2015 Holiday Gift Guide

10 books worth giving — and getting — this season.


Our favorite thing about the holidays is sifting through the literary treasures released over the last 12 months to find the most authentic and interesting stories. A new Filipino voice in fiction, essays, memoirs, and an imaginative picture book were among this year’s best.   

Rosemary: The Hidden Kennedy Daughter by Kate Clifton Larson. Just when you thought there wasn’t anything more to be uncovered about the Kennedy clan, Larson details the sad history of Rosemary: her isolation, desperation, and the ways in which her famous siblings tried to change how we treat the disabled.

Love and Other Ways of Dying by Michael Paterniti. Journalist Paterniti begins each essay in such a way that the reader isn’t quite sure where things are going, but will gladly stay aboard for the ride. With stories spanning America, Ukraine, Cambodia, and beyond, he lifts the veil of the soul and penetrates our wider understanding of one another and what makes us happy.

Leo: A Ghost Story by Mac Barnett; illustrated by Christian Robinson. A whimsical tale of a ghost and his friend who set out on an unconventional adventure together, set against playfully retro illustrations.

A Life of Spice by Monica Bhide. Part memoir, part ode to eating, this sweet collection of remembrances and musings would make a great gift for foodies or anyone who’s simply a fan of good writing.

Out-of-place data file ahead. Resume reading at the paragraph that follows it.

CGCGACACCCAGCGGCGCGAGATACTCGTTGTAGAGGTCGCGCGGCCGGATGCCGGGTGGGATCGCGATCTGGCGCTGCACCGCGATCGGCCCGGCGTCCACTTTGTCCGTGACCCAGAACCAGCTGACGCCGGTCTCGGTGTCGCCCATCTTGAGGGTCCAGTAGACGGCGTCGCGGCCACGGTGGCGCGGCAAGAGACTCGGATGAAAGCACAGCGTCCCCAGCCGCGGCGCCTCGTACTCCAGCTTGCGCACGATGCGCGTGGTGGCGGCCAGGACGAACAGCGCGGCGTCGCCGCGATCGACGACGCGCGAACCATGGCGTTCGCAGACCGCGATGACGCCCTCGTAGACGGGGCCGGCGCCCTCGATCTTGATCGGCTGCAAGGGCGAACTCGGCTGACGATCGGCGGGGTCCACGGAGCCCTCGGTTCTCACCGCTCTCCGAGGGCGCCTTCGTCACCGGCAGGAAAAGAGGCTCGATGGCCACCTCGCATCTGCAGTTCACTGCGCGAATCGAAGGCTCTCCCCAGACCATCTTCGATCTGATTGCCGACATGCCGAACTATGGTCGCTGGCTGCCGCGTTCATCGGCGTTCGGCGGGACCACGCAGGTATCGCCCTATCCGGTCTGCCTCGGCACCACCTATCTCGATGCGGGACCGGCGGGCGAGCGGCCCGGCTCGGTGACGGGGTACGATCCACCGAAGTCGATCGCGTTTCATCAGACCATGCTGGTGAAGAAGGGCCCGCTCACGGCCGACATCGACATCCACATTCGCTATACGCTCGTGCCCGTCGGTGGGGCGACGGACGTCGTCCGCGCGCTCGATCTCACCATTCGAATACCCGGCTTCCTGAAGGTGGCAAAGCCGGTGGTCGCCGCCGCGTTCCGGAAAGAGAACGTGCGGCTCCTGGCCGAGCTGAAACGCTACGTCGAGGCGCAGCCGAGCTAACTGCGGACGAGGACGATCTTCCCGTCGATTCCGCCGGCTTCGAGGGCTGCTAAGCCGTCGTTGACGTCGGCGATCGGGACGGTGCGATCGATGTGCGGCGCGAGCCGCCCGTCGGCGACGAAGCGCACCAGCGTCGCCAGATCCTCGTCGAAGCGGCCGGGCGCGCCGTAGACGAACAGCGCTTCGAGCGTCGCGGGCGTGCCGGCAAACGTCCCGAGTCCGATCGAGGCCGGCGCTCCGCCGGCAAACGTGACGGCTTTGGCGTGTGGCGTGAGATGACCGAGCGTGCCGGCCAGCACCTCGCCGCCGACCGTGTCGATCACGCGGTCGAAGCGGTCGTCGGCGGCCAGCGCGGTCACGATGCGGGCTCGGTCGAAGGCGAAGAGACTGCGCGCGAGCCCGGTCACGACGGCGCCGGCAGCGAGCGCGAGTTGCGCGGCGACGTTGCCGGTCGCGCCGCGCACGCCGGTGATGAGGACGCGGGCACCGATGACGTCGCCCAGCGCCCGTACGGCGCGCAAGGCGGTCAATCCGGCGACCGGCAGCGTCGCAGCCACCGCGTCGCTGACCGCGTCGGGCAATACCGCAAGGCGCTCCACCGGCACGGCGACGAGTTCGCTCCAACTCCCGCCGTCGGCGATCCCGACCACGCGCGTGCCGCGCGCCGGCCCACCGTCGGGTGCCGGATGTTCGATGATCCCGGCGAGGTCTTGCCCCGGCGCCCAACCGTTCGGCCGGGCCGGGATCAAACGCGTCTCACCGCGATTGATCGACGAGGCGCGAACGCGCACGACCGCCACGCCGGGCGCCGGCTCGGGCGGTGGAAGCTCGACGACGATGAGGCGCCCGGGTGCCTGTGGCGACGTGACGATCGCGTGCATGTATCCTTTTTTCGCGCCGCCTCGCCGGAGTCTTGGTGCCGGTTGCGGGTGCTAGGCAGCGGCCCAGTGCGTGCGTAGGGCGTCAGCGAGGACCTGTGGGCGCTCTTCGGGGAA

Home by Carson Ellis. Home is a house in the country, an apartment in the city, a tent, a carriage, or a boat. The perfect picture book to let kids know that home isn’t just where you come from, but also where the whole world lives.

100 Years of the Best American Short Stories, edited by Lorrie Moore and Heidi Pitlor. Spotlighting an array of authors, from Hemingway to Updike to ZZ Packer, this 39-story collection is just the thing for the lit major in your life.

In the Country: Stories by Mia Alvar. In this astonishing debut collection reminiscent of Jhumpa Lahiri, Filipinos find their way in the world and back to their homeland.

Our Souls at Night by Kent Haruf. Haruf’s final novel follows an elderly pair’s ascent into an unconventional contract, fraught with all the external noise and opinion that most relationships endure. The author drew from his own marriage to sort through the ideas of loneliness, loss, and restorative connection.

Humans of New York: Stories by Brandon Stanton. Stanton has singlehandedly elevated street photography to one of the most soulful portraits of modern humanity that exists today. Withholding all judgment, he captures the most elemental fragments of the lives he encounters in his follow-up to the 2013 mega-hit Humans of New York.

The Light of the World by Elizabeth Alexander. Yale professor and distinguished poet Alexander explores grief in her memoir about the sudden loss of her husband after 16 years of marriage.

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